Dr Richard Lathe, a specialist in childhood Autism, and former professor at Edinburgh University is claiming in a forthcoming paper that incorrect disposal of rechargeable batteries is one of the factors in an increase in autism in the UK. Autistic children have been shown to have problems getting rid of toxic metals - and those metals are increasingly polluting the environment, the molecular biologist says.
Dr Lathe is the author of a recent book, Autism, Brain, and Environment. While nothing in his book contradicts research implicating genetic vulnerability as an underlying cause of ASDs, Lathe instead uses evidence showing autism is more prevalent in urban than rural areas to bolster his contention that pollution is a likely culprit as well.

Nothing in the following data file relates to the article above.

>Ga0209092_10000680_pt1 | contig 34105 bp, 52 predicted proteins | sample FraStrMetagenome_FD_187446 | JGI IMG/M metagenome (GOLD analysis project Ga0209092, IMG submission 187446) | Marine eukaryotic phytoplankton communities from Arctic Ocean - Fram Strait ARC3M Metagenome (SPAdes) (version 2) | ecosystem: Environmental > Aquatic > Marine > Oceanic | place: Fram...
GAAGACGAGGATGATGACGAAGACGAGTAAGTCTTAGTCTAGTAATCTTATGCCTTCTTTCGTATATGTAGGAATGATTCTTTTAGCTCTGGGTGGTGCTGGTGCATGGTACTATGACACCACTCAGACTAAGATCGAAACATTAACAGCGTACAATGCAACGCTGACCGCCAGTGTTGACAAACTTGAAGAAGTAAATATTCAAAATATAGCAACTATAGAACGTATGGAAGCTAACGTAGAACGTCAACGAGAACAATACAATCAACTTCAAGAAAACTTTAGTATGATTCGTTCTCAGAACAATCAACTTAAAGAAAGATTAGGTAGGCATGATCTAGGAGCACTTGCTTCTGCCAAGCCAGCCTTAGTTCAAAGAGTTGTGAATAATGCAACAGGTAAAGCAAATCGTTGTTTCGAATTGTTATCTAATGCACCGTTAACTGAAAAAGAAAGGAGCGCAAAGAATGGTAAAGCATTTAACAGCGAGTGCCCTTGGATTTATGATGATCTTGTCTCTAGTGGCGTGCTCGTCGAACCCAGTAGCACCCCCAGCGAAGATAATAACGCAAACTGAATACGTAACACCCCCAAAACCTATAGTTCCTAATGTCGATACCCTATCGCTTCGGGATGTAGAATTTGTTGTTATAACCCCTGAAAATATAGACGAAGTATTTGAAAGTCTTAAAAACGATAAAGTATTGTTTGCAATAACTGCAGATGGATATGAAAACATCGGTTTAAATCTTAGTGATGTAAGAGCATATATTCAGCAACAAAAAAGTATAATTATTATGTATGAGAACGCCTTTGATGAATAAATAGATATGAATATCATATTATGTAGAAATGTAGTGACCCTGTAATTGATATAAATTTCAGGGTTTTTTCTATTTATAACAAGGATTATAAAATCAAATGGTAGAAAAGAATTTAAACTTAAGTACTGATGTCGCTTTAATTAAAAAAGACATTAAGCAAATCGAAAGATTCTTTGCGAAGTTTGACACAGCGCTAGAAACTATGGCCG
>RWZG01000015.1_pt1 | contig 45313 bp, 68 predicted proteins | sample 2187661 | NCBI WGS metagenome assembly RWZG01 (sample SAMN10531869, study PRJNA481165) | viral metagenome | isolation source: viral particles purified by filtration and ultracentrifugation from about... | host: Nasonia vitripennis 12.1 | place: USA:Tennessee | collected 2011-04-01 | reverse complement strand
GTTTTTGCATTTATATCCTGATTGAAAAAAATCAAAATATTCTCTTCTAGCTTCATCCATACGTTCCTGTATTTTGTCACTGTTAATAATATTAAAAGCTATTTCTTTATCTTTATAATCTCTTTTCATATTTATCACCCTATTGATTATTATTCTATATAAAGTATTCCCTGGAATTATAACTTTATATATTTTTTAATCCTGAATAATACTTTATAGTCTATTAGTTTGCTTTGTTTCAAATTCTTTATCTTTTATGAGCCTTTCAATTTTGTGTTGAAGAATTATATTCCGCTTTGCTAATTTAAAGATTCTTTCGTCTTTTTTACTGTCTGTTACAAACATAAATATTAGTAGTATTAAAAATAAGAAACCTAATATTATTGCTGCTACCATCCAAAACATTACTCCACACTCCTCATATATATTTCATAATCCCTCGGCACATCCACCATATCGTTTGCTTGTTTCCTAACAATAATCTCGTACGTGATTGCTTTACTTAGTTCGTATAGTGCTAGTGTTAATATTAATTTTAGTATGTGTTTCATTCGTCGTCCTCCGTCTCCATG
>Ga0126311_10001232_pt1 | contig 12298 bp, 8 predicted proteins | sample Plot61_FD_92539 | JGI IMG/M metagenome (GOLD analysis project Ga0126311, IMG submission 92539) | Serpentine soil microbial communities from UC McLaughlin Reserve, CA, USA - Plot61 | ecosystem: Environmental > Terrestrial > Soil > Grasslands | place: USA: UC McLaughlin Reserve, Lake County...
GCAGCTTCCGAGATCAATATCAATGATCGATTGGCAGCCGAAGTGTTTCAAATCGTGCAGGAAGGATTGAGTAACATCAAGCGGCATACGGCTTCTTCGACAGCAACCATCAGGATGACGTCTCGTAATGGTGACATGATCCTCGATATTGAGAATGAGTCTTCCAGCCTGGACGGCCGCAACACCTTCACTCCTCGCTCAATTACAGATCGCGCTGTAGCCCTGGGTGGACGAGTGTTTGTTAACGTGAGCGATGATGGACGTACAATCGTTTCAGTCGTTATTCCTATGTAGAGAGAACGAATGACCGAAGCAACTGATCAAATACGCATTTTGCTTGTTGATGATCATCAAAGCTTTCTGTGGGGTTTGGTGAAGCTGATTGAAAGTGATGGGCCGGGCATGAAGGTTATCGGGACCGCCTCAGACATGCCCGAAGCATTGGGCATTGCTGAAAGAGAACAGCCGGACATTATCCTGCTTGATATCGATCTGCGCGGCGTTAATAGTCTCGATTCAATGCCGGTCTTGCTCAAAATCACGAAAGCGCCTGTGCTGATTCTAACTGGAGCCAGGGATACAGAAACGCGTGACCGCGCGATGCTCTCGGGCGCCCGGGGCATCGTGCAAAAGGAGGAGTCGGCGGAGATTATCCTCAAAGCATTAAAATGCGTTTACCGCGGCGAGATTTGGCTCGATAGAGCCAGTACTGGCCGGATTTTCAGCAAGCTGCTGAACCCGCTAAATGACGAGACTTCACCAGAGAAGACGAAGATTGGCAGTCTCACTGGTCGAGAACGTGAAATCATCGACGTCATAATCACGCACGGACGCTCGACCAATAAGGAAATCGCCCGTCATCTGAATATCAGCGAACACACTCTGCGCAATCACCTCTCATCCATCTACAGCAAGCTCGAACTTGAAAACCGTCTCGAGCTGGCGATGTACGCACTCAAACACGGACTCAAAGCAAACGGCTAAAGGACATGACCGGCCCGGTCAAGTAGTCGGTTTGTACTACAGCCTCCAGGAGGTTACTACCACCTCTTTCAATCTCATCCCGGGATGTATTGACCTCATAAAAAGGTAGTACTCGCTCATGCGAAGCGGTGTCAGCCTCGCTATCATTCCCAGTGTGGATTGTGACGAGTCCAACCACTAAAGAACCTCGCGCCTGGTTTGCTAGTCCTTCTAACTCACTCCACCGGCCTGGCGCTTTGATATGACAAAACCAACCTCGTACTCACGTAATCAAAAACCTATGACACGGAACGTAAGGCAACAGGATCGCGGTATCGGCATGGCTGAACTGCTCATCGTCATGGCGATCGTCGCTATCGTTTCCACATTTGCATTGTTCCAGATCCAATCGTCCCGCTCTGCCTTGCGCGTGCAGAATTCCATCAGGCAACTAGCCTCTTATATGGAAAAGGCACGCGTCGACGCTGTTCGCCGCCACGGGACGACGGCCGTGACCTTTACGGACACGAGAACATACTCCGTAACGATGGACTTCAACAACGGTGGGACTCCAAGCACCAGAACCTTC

Poland: The Parliamentary Group on Autism
In July 2006, the first plenary meeting of the Polish Multi-Partisan Parliamentary Group on Autism will discuss and approve the list of most important issues for the  following year. The Group has so far 21 members of Parliament from most major political parties. Six additional MPs expressed their willingness to participate in the work of the Group. The Group came into being thanks to the efforts of the Advocacy Department of the SYNAPSIS Foundation and its partners from the Polish branch of the United Nations Development Fund (UNDP).

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SPECIAL ANNOUNCEMENTS FOR ONTARIO

Opportunities and Action: Transforming Supports in Ontario for People Who Have a Developmental Disability

The Ontario MCSS is in process of transforming developmental services in Ontario, has published various papers and taken a survey. The result of the process may be a "blueprint" for services and funding in the next 25 years.